Wage inflation is also stabilizing, making it less of an issue than earlier in the pandemic, said Annette Clayton, chief executive of North American operations at Schneider Electric SE, a Europe-headquartered energy-management and automation company. A slowdown in hiring in tech has also made it easier for other companies to woo workers, she added.

“You’re competing a lot less with an Amazon factory, Amazon distribution center than you were just a year ago," Ms. Clayton said.

In talking with clients, executives at McKinsey & Co. say they have noticed a shift. Last summer, with high oil prices and inflation rippling through the economy, many business leaders considered whether they should pause some projects and priorities, said Bob Sternfels, the firm’s global managing partner. “The sentiment now is: I have to move," Mr. Sternfels said. Many want to take action to seize on new technology or respond to climate change, he said.

Some see the downturn getting worse—particularly for big tech companies that grew into juggernauts in a free-money era and are now pivoting to austerity and layoffs. Those companies are striking a more subdued tone at Davos this year.

“Davos was built on the idea that the world was getting better and more global and more honest and more tolerant and the economy worked better because of that," said Alex Karp, chief executive of Palantir Technologies Inc. “Well, it doesn’t look like we’re living there anymore," he said, adding that “you see the results of that in firing and restructuring."

Though political tensions remain between Washington and Beijing, some executives say they have underappreciated how China’s reopening could help their businesses. Those with operations on the ground in China have expressed optimism to peers that results there this year could be better than forecast. “There is without doubt a view that China will open up faster than some people anticipated," said Tim Ryan, U.S. chairman at professional-services firm PricewaterhouseCoopers LLP, who has had conversations with executives across industries in recent days.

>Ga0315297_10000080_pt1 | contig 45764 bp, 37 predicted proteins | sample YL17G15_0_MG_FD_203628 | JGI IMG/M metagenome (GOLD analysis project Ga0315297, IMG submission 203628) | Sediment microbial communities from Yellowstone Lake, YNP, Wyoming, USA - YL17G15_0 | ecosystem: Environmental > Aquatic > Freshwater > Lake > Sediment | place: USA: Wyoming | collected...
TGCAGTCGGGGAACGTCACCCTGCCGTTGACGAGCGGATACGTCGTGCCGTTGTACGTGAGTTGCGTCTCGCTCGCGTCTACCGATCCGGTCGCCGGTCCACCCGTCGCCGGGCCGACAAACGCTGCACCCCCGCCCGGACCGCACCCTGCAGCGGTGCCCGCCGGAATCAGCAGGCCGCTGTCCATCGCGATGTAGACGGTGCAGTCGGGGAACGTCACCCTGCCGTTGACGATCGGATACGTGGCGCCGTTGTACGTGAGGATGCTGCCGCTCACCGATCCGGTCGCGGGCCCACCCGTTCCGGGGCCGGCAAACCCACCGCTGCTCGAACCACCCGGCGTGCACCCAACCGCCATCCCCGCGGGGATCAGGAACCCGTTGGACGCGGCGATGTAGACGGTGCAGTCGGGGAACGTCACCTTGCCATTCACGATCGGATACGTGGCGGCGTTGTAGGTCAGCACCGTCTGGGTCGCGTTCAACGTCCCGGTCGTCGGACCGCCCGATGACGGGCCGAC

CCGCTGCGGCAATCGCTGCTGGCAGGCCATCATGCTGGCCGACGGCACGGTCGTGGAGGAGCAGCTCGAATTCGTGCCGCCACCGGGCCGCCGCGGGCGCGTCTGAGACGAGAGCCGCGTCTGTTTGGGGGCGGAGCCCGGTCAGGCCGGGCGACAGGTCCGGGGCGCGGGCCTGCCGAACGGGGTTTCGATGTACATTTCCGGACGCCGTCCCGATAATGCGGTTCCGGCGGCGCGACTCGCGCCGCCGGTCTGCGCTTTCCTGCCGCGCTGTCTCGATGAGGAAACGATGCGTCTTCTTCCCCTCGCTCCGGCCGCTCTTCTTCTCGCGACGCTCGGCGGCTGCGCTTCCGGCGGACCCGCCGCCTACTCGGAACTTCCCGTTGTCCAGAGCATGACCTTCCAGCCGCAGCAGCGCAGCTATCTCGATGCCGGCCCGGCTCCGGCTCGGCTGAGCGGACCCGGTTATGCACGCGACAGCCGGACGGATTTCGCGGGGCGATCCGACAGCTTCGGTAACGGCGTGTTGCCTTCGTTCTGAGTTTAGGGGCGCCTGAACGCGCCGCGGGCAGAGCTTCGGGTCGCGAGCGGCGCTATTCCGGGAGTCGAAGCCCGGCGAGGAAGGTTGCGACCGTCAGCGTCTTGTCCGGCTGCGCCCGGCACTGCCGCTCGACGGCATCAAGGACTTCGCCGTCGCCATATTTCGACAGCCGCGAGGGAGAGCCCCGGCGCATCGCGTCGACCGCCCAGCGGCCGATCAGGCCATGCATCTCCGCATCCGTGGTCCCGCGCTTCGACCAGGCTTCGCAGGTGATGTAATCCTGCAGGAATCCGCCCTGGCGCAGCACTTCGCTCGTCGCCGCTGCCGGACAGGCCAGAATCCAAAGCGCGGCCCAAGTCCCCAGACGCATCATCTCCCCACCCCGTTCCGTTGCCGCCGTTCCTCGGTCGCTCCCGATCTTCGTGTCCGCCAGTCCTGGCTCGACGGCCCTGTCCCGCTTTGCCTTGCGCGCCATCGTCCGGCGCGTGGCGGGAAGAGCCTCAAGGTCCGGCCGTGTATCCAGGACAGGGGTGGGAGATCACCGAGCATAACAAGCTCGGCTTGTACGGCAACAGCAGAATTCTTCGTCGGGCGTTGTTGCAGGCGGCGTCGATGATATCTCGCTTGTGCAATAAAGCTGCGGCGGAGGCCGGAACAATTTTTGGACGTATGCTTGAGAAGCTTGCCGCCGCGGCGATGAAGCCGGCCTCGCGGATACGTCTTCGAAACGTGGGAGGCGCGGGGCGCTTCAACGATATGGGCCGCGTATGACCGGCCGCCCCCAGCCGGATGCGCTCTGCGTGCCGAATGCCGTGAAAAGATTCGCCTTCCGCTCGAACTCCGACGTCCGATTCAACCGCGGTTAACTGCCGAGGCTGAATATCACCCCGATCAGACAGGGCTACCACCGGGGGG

At the same time, many executives realize that war in Ukraine and other geopolitical issues remain out of their control. “That gets them down," Mr. Ryan said.

Not all executives hold a dour outlook about the global economy at the annual confab. The economies of India and countries in the Middle East are performing well, and in the U.S., unemployment remains low and many households are still able to book flights and travel, said C.P. Gurnani, chief executive of India-based information-technology company Tech Mahindra Ltd. Mr. Gurnani said he traveled to Europe expecting people to be more downbeat about their economic prospects, but “it’s not that negative."

“I think we are talking ourselves into recession," he said. “I look at the data, and it’s not bad."

—Bowdeya Tweh and Greg Ip contributed to this article.


Recommended For You

Trending Stocks

Get alerts on WhatsApp
Set Preferences My ReadsWatchlistFeedbackRedeem a Gift CardLogout